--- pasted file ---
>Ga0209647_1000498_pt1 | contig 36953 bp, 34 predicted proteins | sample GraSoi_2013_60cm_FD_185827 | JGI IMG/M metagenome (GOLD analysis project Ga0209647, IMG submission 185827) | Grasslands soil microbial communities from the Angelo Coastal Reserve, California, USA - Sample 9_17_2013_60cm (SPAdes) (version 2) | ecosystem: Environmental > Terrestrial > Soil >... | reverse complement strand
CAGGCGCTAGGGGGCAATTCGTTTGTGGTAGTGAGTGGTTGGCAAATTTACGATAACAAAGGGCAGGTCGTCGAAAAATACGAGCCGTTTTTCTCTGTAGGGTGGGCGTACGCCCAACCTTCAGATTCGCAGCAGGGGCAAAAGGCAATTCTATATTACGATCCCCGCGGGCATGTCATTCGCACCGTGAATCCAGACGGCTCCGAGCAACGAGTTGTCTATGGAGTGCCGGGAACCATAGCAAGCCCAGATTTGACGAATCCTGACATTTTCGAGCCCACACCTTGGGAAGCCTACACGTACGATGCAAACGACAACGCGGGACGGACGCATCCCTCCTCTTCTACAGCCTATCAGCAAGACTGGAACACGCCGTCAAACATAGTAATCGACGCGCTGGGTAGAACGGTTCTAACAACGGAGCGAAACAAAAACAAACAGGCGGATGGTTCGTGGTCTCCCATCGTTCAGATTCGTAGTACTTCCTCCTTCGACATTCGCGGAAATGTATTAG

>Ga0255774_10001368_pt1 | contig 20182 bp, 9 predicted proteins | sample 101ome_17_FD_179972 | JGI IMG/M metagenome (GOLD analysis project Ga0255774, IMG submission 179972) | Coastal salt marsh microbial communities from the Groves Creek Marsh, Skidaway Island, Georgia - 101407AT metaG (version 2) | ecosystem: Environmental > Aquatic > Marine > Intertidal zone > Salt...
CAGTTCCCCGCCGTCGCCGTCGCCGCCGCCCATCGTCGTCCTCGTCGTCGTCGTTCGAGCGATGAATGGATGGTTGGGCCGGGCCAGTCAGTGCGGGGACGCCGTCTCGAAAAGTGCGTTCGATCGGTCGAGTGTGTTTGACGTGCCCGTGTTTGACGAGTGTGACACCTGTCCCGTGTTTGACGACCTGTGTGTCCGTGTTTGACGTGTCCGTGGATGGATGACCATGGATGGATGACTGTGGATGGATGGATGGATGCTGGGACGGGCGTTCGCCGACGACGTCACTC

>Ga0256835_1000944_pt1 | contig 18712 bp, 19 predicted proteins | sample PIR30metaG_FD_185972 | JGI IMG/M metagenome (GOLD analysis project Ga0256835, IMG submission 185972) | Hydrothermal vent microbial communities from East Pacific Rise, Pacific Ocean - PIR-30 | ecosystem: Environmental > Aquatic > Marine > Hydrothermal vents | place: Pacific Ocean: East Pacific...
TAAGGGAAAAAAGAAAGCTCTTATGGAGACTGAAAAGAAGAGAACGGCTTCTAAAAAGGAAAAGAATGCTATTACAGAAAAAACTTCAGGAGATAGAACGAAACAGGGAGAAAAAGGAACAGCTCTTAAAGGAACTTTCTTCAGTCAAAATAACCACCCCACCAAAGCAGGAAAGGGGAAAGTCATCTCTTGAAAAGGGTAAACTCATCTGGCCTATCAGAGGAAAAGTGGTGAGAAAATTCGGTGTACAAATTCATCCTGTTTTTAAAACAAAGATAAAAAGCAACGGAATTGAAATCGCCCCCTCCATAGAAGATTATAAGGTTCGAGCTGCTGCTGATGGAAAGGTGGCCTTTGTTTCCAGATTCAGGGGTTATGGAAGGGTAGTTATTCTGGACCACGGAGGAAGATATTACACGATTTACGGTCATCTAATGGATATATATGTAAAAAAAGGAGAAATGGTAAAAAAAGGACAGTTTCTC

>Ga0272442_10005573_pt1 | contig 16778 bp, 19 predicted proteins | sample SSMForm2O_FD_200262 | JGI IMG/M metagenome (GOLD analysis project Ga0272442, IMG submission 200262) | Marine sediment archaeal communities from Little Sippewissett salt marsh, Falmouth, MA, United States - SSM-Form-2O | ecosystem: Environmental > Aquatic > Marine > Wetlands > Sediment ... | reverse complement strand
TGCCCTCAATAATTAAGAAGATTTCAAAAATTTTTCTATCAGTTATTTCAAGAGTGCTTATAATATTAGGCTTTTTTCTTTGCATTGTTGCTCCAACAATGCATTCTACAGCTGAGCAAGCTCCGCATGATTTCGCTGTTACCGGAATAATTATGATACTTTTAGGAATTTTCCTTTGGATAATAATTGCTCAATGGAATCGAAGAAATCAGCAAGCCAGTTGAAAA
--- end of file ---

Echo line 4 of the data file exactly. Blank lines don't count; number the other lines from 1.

CAGTTCCCCGCCGTCGCCGTCGCCGCCGCCCATCGTCGTCCTCGTCGTCGTCGTTCGAGCGATGAATGGATGGTTGGGCCGGGCCAGTCAGTGCGGGGACGCCGTCTCGAAAAGTGCGTTCGATCGGTCGAGTGTGTTTGACGTGCCCGTGTTTGACGAGTGTGACACCTGTCCCGTGTTTGACGACCTGTGTGTCCGTGTTTGACGTGTCCGTGGATGGATGACCATGGATGGATGACTGTGGATGGATGGATGGATGCTGGGACGGGCGTTCGCCGACGACGTCACTC